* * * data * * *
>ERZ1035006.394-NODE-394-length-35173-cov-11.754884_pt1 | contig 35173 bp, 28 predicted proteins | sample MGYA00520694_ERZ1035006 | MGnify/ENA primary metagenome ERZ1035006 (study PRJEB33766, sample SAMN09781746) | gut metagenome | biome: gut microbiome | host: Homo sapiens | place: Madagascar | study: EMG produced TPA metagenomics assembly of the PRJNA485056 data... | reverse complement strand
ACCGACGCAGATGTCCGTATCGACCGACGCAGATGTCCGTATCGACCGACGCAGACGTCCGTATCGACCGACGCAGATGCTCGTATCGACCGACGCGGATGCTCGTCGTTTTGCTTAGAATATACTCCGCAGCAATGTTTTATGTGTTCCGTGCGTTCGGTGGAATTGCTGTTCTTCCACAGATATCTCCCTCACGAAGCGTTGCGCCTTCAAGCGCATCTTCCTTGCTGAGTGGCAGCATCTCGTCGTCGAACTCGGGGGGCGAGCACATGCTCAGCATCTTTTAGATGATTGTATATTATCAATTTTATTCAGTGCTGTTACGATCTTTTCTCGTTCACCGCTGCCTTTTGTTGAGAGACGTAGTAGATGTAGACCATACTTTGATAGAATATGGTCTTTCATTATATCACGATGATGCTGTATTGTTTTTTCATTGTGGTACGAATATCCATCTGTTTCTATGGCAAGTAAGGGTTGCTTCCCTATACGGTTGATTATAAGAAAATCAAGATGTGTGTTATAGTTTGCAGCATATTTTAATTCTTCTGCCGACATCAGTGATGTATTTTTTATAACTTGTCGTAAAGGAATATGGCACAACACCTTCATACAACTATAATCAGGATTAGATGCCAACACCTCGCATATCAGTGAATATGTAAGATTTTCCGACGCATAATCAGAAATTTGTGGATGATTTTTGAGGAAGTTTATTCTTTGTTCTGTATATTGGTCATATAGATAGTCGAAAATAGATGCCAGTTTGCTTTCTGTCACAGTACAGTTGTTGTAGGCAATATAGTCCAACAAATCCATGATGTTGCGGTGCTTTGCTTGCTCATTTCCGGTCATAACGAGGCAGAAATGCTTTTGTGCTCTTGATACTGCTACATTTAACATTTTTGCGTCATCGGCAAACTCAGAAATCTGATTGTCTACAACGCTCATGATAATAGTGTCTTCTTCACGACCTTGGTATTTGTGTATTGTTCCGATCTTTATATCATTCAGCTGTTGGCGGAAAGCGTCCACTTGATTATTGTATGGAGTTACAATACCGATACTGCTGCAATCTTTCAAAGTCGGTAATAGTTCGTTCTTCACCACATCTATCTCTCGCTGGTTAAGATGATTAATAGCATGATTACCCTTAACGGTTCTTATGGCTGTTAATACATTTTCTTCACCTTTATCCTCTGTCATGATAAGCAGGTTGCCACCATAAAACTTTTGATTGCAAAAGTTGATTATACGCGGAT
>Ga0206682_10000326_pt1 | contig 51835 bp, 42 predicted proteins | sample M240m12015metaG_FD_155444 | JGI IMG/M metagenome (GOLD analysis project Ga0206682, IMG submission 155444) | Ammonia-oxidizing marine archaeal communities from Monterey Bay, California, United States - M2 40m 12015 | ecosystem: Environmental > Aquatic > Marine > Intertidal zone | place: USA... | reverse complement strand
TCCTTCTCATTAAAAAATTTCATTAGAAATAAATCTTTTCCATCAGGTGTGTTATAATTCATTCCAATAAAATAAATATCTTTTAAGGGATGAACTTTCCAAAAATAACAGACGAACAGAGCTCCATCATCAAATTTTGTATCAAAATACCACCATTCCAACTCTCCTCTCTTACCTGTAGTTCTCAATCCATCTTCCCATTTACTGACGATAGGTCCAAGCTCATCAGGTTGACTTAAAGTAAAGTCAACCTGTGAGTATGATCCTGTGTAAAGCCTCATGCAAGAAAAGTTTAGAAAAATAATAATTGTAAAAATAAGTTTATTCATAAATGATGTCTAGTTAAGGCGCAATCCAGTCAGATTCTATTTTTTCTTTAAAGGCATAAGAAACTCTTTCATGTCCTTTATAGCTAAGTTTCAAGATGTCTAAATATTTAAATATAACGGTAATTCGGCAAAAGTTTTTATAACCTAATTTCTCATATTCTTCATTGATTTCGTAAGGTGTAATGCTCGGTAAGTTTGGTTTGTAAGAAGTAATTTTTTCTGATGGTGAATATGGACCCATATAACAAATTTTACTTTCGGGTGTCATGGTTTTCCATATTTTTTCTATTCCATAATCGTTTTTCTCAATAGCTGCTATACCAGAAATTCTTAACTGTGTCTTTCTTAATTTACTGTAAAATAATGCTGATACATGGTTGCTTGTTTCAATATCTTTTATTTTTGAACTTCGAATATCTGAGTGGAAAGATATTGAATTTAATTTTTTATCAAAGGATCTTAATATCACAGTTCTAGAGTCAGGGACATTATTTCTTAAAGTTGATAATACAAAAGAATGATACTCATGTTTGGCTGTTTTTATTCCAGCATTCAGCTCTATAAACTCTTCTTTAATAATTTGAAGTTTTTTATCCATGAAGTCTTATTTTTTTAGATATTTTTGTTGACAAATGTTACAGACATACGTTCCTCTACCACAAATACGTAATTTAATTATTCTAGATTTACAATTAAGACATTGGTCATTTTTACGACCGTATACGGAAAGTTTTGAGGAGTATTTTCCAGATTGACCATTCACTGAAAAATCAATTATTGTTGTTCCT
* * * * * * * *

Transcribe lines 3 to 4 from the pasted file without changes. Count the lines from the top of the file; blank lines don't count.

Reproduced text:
>Ga0206682_10000326_pt1 | contig 51835 bp, 42 predicted proteins | sample M240m12015metaG_FD_155444 | JGI IMG/M metagenome (GOLD analysis project Ga0206682, IMG submission 155444) | Ammonia-oxidizing marine archaeal communities from Monterey Bay, California, United States - M2 40m 12015 | ecosystem: Environmental > Aquatic > Marine > Intertidal zone | place: USA... | reverse complement strand
TCCTTCTCATTAAAAAATTTCATTAGAAATAAATCTTTTCCATCAGGTGTGTTATAATTCATTCCAATAAAATAAATATCTTTTAAGGGATGAACTTTCCAAAAATAACAGACGAACAGAGCTCCATCATCAAATTTTGTATCAAAATACCACCATTCCAACTCTCCTCTCTTACCTGTAGTTCTCAATCCATCTTCCCATTTACTGACGATAGGTCCAAGCTCATCAGGTTGACTTAAAGTAAAGTCAACCTGTGAGTATGATCCTGTGTAAAGCCTCATGCAAGAAAAGTTTAGAAAAATAATAATTGTAAAAATAAGTTTATTCATAAATGATGTCTAGTTAAGGCGCAATCCAGTCAGATTCTATTTTTTCTTTAAAGGCATAAGAAACTCTTTCATGTCCTTTATAGCTAAGTTTCAAGATGTCTAAATATTTAAATATAACGGTAATTCGGCAAAAGTTTTTATAACCTAATTTCTCATATTCTTCATTGATTTCGTAAGGTGTAATGCTCGGTAAGTTTGGTTTGTAAGAAGTAATTTTTTCTGATGGTGAATATGGACCCATATAACAAATTTTACTTTCGGGTGTCATGGTTTTCCATATTTTTTCTATTCCATAATCGTTTTTCTCAATAGCTGCTATACCAGAAATTCTTAACTGTGTCTTTCTTAATTTACTGTAAAATAATGCTGATACATGGTTGCTTGTTTCAATATCTTTTATTTTTGAACTTCGAATATCTGAGTGGAAAGATATTGAATTTAATTTTTTATCAAAGGATCTTAATATCACAGTTCTAGAGTCAGGGACATTATTTCTTAAAGTTGATAATACAAAAGAATGATACTCATGTTTGGCTGTTTTTATTCCAGCATTCAGCTCTATAAACTCTTCTTTAATAATTTGAAGTTTTTTATCCATGAAGTCTTATTTTTTTAGATATTTTTGTTGACAAATGTTACAGACATACGTTCCTCTACCACAAATACGTAATTTAATTATTCTAGATTTACAATTAAGACATTGGTCATTTTTACGACCGTATACGGAAAGTTTTGAGGAGTATTTTCCAGATTGACCATTCACTGAAAAATCAATTATTGTTGTTCCT